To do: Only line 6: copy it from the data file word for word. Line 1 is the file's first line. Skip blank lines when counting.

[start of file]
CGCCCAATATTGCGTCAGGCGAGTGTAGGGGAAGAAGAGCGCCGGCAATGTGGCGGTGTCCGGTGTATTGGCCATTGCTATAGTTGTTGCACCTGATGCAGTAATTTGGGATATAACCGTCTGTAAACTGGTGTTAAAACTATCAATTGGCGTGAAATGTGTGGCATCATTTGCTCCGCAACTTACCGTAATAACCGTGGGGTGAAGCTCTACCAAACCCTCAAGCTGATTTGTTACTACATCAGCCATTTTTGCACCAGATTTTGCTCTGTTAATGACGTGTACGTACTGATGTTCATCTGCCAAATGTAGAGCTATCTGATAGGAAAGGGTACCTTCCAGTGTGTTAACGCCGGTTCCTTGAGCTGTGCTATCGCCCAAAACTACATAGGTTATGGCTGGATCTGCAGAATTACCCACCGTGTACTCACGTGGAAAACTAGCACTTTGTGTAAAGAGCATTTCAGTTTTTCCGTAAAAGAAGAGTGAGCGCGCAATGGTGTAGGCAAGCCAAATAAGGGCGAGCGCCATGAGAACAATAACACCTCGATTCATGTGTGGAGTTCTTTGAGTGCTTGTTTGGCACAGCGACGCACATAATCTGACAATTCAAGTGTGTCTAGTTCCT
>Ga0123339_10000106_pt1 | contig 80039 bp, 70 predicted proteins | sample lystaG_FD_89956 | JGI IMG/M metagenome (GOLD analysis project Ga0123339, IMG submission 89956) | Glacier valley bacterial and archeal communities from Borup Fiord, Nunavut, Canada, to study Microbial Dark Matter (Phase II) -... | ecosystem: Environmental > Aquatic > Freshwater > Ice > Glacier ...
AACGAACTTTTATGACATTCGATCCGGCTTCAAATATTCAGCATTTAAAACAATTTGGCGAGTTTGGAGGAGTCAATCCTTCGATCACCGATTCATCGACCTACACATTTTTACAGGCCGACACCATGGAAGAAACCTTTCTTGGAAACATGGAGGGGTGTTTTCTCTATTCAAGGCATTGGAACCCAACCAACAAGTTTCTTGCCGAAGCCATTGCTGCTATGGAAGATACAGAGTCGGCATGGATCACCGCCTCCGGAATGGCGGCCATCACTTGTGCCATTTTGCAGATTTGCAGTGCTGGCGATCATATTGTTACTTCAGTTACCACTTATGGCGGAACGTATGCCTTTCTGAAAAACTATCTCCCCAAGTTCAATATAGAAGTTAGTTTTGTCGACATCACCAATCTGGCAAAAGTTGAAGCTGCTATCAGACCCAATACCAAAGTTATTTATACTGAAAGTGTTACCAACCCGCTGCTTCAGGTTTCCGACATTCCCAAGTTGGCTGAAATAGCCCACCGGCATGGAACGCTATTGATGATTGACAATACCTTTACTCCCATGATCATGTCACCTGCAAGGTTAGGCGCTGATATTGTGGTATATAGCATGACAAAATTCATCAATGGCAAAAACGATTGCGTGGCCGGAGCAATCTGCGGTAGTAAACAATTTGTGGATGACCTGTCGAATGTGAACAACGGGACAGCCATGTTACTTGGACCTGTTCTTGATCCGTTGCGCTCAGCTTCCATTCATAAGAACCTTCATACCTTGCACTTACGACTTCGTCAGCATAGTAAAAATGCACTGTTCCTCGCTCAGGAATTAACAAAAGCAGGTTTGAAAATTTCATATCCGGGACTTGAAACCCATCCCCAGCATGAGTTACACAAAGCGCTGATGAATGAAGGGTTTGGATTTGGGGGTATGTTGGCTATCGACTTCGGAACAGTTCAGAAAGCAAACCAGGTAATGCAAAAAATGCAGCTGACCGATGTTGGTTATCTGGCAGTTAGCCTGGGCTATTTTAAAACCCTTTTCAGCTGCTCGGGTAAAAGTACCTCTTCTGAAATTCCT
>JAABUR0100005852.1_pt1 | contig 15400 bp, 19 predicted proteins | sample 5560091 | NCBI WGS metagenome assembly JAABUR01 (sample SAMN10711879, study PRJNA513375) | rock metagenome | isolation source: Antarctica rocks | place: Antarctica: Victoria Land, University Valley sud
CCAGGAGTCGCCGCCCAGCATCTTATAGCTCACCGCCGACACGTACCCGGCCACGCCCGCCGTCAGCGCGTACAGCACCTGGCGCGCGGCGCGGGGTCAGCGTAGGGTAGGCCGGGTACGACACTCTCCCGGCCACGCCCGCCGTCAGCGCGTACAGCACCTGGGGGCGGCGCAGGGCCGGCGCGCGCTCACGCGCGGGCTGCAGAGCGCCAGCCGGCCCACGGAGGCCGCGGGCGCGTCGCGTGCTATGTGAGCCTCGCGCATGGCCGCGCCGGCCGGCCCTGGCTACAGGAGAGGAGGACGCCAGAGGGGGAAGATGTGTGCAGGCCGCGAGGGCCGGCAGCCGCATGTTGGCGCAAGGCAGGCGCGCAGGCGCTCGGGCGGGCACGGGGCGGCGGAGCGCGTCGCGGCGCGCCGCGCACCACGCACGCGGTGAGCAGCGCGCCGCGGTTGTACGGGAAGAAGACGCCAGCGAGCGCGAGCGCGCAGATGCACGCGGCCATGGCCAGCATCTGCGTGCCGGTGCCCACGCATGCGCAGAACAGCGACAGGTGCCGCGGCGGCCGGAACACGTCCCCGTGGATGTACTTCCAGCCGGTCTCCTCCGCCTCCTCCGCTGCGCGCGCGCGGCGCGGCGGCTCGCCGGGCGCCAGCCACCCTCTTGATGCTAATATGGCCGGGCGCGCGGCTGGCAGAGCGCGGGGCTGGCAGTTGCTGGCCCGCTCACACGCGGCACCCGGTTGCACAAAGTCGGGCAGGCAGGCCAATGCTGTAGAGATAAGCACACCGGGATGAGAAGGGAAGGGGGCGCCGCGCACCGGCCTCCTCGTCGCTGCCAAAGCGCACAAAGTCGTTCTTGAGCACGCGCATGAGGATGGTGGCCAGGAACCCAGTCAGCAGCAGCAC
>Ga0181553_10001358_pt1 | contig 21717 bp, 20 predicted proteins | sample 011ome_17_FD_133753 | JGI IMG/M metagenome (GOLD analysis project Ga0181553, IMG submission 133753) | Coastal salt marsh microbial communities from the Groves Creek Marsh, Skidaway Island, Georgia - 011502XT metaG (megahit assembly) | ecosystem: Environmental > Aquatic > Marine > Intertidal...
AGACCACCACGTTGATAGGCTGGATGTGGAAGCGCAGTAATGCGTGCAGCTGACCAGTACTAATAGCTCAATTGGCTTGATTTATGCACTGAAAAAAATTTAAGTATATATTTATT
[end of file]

>Ga0181553_10001358_pt1 | contig 21717 bp, 20 predicted proteins | sample 011ome_17_FD_133753 | JGI IMG/M metagenome (GOLD analysis project Ga0181553, IMG submission 133753) | Coastal salt marsh microbial communities from the Groves Creek Marsh, Skidaway Island, Georgia - 011502XT metaG (megahit assembly) | ecosystem: Environmental > Aquatic > Marine > Intertidal...